The state is expecting an additional 72,000 doses from the federal government and 48,000 more for Los Angeles County, he said.

CDPH is currently prioritizing vaccine doses for places with the highest number of monkeypox cases, Aragón said.

Sacramento County has received 2,620 doses of the vaccine to date, and officials expect to receive another allocation of 578 doses, the Public Health Department reported.

Aragón said CDPH plans to help reduce stigma the LGBTQ community has faced as a result of the monkeypox outbreak by “(getting) accurate information out there and help people to really understand how it’s spread” and that it’s “not related to sexual orientation.”

He said CDPH wants to “make sure that we craft the right kinds of messages and do the right type of outreach that resonates with our community, but, at the same time, isn’t disrespectful.”

State leaders want more monkeypox resources

California lawmakers have recently called for more state and federal resources to combat monkeypox.

San Francisco officials on Thursday announced the city was declaring its own state of emergency, with Mayor London Breed criticizing the federal response to the disease outbreak.

State Sen. Scott Wiener, D-San Francisco, has been outspoken about the need for more monkeypox vaccines, testing and education in San Francisco and throughout the state.

On Wednesday, he called for California and San Francisco to declare monkeypox states of emergency, saying gay and bisexual men and transgender people “are being left behind once again.”

“State of emergency declarations will create significant flexibility around testing, contracting for services, and administration of vaccinations. It will allow us to use all the resources in our power to contain the outbreak,” Wiener said. “Right now, we don’t have enough vaccines or testing, and we need flexibility to expand access to both. We have no time to waste: this is happening now, it’s serious, and we need to do everything we can to contain it.”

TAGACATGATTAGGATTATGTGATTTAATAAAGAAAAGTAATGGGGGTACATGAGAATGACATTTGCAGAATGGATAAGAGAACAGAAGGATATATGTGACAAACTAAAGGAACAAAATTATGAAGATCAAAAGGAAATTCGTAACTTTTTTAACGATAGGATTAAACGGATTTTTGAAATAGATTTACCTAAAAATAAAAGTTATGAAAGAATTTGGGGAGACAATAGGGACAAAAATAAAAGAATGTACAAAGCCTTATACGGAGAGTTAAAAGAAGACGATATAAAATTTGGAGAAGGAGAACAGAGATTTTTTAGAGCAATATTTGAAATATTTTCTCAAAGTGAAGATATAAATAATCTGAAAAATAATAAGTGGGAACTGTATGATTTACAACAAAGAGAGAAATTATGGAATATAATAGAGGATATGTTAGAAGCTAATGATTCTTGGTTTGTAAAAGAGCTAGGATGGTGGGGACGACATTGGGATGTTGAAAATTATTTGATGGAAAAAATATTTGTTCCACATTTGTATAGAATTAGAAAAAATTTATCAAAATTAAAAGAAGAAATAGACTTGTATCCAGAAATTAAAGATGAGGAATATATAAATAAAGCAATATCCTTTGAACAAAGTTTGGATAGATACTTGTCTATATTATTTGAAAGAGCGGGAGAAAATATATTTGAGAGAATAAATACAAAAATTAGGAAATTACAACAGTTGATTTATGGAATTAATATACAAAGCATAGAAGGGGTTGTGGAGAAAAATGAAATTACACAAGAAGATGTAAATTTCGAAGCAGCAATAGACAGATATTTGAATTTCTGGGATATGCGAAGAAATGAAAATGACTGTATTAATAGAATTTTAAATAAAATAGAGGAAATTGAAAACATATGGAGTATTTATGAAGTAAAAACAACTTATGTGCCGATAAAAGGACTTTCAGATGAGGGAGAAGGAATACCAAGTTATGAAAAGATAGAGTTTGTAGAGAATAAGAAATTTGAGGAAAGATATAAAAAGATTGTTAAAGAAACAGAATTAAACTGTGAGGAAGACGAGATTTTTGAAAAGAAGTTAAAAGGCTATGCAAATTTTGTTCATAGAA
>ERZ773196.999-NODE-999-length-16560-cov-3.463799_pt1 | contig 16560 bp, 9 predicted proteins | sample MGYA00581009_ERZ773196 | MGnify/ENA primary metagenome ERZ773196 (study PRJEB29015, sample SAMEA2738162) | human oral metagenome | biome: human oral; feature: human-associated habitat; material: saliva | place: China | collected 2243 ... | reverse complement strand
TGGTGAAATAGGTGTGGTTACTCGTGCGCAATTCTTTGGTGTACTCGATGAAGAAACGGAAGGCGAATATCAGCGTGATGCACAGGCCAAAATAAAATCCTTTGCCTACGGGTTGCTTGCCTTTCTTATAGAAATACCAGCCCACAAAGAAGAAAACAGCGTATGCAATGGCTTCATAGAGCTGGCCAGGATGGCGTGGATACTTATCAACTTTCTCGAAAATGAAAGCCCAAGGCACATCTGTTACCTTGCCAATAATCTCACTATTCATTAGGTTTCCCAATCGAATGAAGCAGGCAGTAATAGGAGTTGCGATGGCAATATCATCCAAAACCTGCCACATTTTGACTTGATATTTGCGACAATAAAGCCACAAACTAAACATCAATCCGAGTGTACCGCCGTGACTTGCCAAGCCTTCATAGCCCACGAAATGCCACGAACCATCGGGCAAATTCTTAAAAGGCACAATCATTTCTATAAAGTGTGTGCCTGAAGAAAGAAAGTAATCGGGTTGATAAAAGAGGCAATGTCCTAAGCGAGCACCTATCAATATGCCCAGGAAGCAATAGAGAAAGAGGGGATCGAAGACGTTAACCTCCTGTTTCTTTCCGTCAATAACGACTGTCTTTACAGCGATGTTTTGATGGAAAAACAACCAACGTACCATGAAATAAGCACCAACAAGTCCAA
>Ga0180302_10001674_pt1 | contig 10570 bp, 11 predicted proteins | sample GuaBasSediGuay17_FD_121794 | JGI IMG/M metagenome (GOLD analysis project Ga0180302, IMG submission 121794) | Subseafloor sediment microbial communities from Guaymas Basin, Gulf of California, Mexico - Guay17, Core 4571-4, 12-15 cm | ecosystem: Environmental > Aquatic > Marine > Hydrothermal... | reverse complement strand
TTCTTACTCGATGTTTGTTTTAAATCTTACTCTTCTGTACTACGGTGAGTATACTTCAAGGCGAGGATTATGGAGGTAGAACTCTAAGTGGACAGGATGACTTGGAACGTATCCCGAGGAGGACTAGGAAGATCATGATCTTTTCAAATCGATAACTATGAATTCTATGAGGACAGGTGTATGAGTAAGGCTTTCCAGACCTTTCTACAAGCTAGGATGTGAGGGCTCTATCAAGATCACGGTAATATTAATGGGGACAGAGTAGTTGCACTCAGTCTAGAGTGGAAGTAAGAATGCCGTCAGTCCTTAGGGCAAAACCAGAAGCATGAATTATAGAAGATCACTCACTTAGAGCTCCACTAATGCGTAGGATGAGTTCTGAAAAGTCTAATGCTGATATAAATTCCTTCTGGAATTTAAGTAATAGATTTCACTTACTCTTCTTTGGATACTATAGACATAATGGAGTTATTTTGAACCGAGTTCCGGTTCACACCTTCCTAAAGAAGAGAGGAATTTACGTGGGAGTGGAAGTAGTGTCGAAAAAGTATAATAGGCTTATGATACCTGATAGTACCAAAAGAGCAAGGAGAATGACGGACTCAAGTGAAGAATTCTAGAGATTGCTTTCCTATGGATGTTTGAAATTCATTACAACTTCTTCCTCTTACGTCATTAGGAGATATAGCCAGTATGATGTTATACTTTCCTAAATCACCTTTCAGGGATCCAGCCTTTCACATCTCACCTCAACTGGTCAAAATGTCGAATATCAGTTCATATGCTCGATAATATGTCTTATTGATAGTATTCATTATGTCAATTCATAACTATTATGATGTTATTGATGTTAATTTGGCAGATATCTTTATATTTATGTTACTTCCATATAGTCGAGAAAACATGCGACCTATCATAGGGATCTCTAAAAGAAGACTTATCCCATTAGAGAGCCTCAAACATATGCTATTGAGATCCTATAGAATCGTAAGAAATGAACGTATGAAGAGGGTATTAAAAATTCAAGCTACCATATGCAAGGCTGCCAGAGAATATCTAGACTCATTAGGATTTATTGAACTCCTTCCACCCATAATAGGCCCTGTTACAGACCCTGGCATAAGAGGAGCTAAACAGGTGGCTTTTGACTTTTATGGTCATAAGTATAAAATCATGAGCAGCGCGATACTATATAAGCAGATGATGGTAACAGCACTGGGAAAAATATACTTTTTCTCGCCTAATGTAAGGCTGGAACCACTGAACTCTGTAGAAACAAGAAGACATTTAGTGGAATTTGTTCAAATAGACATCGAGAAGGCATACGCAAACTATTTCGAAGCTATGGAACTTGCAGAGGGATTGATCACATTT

Wiener and other members of the Legislature earlier in the month also called for an emergency budget appropriation to help combat the monkeypox outbreak.

Assembly Speaker Anthony Rendon, D-Lakewood, on July 20 called for U.S. Health and Human Service Secretary Xavier Becerra to declare a national public health emergency over monkeypox, saying the federal response “needs to be ramped up so we can control and stop the spread of this painful disease.”

Becerra on Thursday said HHS has not decided whether to declare a national state of emergency, saying state and local governments “need to work with us” to prevent monkeypox.

Where can I get a monkeypox vaccine?

The Sacramento County Public Health Department is distributing monkeypox vaccines to those who have been exposed to the disease or are at higher risk of contracting it.

Clinics and pharmacies are currently providing doses to men who have sex with men or transgender people who meet certain criteria.

The Sacramento LGBT Community Center at 1045 20th St. in Sacramento on Monday will host a walk-up monkeypox vaccine clinic from noon to 4 p.m. For more information, email

Pucci’s Pharmacy at 3257 Folsom Blvd. in Sacramento is also providing monkeypox vaccines, although appointments were fully booked on Friday.

For more information about monkeypox vaccines in Sacramento County, contact the Immunization Assistance Program at 916-875-7468 or